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Wounds. 2019 Feb;31(2):49-54. Epub 2018 Dec 26.

Stability, Activity, and Application of Topical Doxycycline Formulations in a Diabetic Wound Case Study.

Author information

1
Department of Medical Science, McMaster University, Hamilton, Ontario, Canada.
2
Research and Development, Delivra Corp, Charlottetown, Prince Edward Island, Canada.
3
The Mayer Institute, Hamilton, Ontario, Canada.

Abstract

INTRODUCTION:

Tetracycline molecules comprise a group of broad-spectrum antibiotics whose primary mechanism of action is the inhibition of protein synthesis through the binding of the bacterial ribosome. In addition, tetracyclines inhibit matrix metalloproteases (MMPs), a family of zinc-dependent proteases that contribute to tissue remodeling, inflammation, and angiogenesis and are overexpressed in certain pathophysiologies such as diabetic foot ulcers (DFUs).

OBJECTIVE:

This study aims to develop a liquid chromatography and mass spectrometry (LC-MS/MS) doxycycline quantification methodology to facilitate the development of a stable topical doxycycline hyclate (DOXY) formulation as well as evaluate the topical DOXY formulation for the efficacy in MMP-9 inhibition in vitro and in a clinical application of diabetic lower extremity wounds.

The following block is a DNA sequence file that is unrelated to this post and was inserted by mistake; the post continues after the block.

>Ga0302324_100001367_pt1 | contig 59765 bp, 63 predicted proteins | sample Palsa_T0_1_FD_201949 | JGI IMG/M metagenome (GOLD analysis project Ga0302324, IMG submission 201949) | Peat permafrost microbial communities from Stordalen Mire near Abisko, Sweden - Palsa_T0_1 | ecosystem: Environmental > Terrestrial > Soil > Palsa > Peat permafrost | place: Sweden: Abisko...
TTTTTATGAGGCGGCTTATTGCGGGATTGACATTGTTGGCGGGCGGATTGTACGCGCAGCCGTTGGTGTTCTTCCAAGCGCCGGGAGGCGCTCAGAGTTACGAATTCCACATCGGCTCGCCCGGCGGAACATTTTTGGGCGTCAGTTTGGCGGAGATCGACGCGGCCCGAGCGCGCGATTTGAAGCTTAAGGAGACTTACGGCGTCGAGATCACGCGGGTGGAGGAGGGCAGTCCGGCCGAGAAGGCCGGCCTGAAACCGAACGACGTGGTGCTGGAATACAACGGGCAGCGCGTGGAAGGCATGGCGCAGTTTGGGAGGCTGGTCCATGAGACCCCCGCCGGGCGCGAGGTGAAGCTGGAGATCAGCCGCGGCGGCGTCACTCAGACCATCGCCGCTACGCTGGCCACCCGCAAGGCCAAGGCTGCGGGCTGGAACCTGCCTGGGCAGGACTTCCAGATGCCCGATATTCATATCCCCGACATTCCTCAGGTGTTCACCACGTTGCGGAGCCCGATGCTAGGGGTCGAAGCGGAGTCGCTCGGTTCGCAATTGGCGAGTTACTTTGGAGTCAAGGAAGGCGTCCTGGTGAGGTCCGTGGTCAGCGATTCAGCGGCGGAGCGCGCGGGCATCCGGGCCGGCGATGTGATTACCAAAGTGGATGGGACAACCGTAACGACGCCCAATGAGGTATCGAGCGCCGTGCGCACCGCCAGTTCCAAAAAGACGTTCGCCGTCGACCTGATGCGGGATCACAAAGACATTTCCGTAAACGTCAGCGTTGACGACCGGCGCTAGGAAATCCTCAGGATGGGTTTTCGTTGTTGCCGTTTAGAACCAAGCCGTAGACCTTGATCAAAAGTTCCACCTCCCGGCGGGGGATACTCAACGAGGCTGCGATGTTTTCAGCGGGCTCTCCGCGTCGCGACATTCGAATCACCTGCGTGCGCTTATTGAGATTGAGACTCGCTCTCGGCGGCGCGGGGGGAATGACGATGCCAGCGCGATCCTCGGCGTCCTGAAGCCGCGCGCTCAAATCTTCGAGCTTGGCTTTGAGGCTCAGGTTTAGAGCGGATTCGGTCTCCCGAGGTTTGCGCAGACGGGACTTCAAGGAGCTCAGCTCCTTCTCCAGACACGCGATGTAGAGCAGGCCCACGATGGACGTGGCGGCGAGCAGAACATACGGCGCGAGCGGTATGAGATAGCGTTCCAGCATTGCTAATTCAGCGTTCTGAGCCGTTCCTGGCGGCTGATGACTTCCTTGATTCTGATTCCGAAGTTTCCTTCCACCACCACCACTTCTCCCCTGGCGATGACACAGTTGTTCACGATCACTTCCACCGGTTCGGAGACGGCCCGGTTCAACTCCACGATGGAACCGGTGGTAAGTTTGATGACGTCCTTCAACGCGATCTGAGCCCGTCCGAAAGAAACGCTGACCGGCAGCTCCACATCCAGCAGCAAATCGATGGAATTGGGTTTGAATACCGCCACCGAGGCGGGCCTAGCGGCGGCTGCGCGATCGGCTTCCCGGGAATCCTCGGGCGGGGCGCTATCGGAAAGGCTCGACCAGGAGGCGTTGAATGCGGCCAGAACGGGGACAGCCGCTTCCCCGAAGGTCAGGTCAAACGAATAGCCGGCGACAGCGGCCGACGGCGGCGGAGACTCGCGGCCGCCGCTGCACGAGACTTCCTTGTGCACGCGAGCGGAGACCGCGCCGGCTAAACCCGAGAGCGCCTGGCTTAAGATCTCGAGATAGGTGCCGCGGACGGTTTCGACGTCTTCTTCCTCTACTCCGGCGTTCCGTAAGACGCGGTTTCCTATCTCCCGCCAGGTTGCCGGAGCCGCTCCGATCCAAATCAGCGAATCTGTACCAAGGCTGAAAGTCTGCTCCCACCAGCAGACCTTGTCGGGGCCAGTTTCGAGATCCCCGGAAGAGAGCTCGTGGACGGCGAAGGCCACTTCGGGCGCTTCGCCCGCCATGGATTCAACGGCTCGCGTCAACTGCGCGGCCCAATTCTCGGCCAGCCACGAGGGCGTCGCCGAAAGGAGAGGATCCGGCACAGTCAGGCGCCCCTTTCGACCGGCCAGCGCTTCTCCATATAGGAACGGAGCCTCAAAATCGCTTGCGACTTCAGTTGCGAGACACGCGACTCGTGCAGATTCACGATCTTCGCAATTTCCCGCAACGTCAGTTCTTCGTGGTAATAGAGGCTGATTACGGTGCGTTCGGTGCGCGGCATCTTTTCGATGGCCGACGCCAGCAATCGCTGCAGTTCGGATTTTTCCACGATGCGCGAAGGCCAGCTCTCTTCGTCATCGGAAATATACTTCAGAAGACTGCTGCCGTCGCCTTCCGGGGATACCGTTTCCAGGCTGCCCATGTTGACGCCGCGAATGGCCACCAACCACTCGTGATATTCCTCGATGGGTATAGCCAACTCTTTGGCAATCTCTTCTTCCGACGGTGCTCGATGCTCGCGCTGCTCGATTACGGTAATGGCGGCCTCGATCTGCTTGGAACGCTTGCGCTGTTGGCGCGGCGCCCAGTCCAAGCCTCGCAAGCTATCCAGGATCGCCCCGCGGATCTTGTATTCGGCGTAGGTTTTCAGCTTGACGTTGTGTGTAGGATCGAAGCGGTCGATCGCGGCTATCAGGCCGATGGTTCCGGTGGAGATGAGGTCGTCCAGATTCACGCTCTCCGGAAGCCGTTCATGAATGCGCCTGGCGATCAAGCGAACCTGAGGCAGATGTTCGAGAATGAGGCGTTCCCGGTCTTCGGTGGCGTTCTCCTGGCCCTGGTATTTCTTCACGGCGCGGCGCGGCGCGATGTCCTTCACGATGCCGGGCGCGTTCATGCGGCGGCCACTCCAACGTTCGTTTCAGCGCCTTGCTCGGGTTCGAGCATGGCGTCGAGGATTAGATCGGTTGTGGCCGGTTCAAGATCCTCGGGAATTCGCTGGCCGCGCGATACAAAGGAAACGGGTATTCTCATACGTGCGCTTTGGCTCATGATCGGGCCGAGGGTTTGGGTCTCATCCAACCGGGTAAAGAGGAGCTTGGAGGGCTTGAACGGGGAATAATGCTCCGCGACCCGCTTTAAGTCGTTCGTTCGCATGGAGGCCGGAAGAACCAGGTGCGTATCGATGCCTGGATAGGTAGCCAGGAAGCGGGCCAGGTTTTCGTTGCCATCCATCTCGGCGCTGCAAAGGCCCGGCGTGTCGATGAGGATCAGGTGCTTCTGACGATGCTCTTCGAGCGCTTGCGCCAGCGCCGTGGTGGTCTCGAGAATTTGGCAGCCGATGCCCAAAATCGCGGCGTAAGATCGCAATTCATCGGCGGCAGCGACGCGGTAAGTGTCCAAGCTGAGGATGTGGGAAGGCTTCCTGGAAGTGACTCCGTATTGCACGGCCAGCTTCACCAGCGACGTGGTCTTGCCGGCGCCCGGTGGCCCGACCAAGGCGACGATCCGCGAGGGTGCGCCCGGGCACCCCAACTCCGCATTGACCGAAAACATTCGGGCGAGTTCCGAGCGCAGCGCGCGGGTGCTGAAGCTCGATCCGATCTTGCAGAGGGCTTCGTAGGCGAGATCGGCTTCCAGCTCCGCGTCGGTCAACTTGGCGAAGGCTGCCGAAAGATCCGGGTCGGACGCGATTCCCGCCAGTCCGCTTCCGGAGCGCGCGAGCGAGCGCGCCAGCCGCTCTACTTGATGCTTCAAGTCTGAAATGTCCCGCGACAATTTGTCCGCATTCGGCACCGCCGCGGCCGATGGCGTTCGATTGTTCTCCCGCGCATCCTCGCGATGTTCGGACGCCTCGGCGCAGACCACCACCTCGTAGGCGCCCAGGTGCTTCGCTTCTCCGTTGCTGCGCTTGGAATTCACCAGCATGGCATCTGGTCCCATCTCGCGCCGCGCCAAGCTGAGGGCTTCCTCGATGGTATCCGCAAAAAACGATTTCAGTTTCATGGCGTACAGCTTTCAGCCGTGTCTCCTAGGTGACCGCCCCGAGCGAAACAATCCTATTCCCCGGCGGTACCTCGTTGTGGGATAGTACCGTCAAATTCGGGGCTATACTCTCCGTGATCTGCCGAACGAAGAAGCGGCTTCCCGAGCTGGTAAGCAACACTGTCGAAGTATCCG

MATERIALS AND METHODS:

A simple quantification method utilizing LC-MS/MS was used to develop a topical DOXY formulation, a sample of which was analyzed in stability testing. The formulation was evaluated in vitro for MMP-9 activity using a commercial assay and compared with internal kit controls as well as in a clinical setting for wound healing.

RESULTS:

Two formulations of 2% (w/w) DOXY demonstrated acceptable stability (±10% target concentration) for 70 days when stored at 4°C. Using an in vitro assay of MMP-9 enzyme activity, the 2% DOXY formulation imparted a ~30% decrease in MMP-9 inhibitory potential as compared with the control drug alone (IC₅₀ values 62.92 µM and 48.27 µM, respectively). This topical product was evaluated for clinical utility in a patient with a DFU, and preliminary data suggest this intervention may promote wound healing.

CONCLUSIONS:

In summary, novel DOXY formulations may be stable and biologically active tools amenable to complex wound care.

PMID:
30664497
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